As if 2009 was not off to a terrifying enough start, Hollywood has chimed in with added terror and fear at the box office. Predicable new releases including “My Bloody Valentine” (in 3D no less), “Saw V” (as in Roman numeral ‘V’ for five in case you don’t have the first four on DVD), “The Unborn” and “Autopsy” are all coming to a theater near you. Even scarier, more shocking and threatening than any of these horror genre movies to security leaders is “Mall Cop.”

“Mall Cop” takes place in New Jersey and is the story of a failed New Jersey State Police Academy candidate who becomes a shopping mall security officer. This is when the fear and terror really begin. The organized crime gangs that target and attack the mall are not eye covering, cringing scary. No, sadly, it is the mall cop himself, who causes goose-bumps and fear.

From the fateful line, “Our mall security is fine, but ultimately we rely on the hope that nothing ever goes down” to the blood curdling scene in which he tries to arrest an elderly shopper in a three wheeled scooter, only to be dragged along the floor behind the scooter. This overweight, feeble, incompetent and at times crying mall cop presents our worse fears of a true security officer’s capabilities and image. Perhaps it raises that fear in backs of our minds that this is how our superiors and peers see our security officers.

Investment in Quality Services

Leading security departments, security companies and organizations (such as the National Association of Security Companies and ASIS International) have invested in training, standards and metrics to raise the competence and skills of the officers, the standards of service and the perception (and salary scale) of the profession. Many years and much work has gone into changing the perception that many CEOs, co-workers and other stakeholders have for security officers, which was a low one.

And while it is convenient to blame Hollywood for its profiting at the expense of the profession’s image, it is probably more valuable to audit your program. Does your organization have a contract security partner that ensures the optimum image, preparation, execution and measurable outcomes?

Training and preparedness, applied technologies, metrics and measurement should be a routine component of your program. Those measurable results should be directly tied to your performance contract and your bottom line. Further, they should be a clear part of reporting to executive management.
In this year’s Annual Guard Firm Ranking report, Editor Bill Zalud takes a hard look at what makes a successful security officer program. With insightful input from Bob McCrie at John Jay College and Joe Ricci at Ricci Communications, Bill's special report gives you new management ideas and trends that show what the best are doing and how they are integrating the latest guard productivity tools. One new element: Look for SAFETY Act certification for a contract guarding firm.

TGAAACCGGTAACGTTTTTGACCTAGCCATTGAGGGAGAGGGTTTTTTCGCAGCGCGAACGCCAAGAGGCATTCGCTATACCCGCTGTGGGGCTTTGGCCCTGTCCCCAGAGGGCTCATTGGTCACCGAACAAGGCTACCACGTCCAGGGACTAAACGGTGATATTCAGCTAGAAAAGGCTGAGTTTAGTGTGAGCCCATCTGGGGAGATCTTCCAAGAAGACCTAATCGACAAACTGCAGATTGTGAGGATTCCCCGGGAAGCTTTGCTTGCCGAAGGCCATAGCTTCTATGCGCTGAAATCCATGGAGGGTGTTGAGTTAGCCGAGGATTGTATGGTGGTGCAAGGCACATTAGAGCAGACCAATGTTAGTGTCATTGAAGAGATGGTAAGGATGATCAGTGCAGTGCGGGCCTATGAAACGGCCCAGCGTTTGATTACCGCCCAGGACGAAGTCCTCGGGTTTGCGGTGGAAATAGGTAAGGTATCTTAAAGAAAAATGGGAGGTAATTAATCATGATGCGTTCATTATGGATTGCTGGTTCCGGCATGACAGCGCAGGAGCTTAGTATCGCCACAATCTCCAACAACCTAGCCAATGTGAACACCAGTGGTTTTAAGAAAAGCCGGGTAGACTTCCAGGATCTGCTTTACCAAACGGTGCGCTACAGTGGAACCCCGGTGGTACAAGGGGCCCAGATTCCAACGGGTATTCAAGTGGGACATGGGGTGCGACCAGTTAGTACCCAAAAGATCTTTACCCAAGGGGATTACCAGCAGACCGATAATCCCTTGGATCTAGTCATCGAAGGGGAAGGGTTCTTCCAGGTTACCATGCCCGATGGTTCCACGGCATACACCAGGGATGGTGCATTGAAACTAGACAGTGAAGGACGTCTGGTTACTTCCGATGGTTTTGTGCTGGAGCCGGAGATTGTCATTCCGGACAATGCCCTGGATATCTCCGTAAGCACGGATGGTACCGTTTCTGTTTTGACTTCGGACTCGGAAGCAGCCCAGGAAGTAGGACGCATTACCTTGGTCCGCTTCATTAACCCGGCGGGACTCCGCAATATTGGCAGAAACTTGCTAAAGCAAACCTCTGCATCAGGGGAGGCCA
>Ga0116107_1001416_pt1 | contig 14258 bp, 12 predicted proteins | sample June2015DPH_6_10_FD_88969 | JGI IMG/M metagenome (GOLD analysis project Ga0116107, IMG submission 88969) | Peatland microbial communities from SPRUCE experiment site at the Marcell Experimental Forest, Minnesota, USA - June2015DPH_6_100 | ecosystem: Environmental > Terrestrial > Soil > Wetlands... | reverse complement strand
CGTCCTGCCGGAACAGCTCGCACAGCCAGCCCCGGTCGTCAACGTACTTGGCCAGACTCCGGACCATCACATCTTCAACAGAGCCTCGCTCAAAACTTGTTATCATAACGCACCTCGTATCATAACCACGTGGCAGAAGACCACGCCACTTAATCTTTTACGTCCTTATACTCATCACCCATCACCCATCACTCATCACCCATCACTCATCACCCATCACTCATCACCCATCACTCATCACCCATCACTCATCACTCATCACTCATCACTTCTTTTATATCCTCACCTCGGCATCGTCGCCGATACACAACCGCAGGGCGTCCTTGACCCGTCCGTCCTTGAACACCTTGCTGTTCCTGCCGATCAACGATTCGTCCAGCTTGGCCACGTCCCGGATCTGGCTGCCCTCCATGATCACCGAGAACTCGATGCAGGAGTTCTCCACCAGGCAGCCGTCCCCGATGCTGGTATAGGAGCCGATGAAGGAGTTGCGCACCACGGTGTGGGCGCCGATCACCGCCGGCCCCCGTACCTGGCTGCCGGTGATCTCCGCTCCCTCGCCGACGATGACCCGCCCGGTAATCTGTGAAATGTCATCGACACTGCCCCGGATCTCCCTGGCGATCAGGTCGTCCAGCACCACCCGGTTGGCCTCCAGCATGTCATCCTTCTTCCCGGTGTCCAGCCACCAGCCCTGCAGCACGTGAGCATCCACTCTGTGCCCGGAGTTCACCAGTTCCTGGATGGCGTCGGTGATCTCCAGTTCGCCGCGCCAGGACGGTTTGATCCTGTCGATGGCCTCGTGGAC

Plus, several solutions-oriented case studies identify how organizations are leveraging more from their partnerships while at the same time, leading organizations are bringing more ideas to their clients to maximize the return on their security officer investment. Thankfully, none of the findings in this year’s Special Report are reminiscent of “Mall Cop.”

Updating with Convergence 2.0

The buzz word of 2006 doesn’t seem to be getting much love anymore, so it seemed the perfect time to bring it back for a fresh look. In the IT world we came to the conclusion that we stopped writing about new technology trends at about the time customers started to implement them. That appears to be the case with convergence. We are finally seeing new technologies and applications come together to improve security operations and deliver measurable productivity and bottom line benefits to users. One proof point: Analog camera sales are forecasted to decline in 2009, for the first time.

In this month’s cover story, Bill Zalud interviews numerous security leaders who are realizing value from the convergence of physical and logical security systems. That includes Tony York, president, International Association for Healthcare Security & Safety; Walt Magnussen, Texas A & M University’s director of university telecommunications and associate director of the school’s Internet2 Technology Evaluation Center; EMC Corporation’s Henry Hoyt; John Petruzzi, VP Corporate Security & Emergency Management at the Simon Property Group; and Robert Messemer, CSO of The Nielson Company. Messemer cuts to the chase: “Convergence brings the opportunity for greater operational efficiency and the potential for contributions toward the organization’s profitability.”

There are many tie-ins to this month’s cover story throughout this month’s issue including features or sidebars on “Enterprise-wide Access Control Platforms” “Physical Security Information Management” and “Security Video and Analytics Converge” (there is that word again!).

I hope you find this month’s issue valuable and helpful. Please let us know at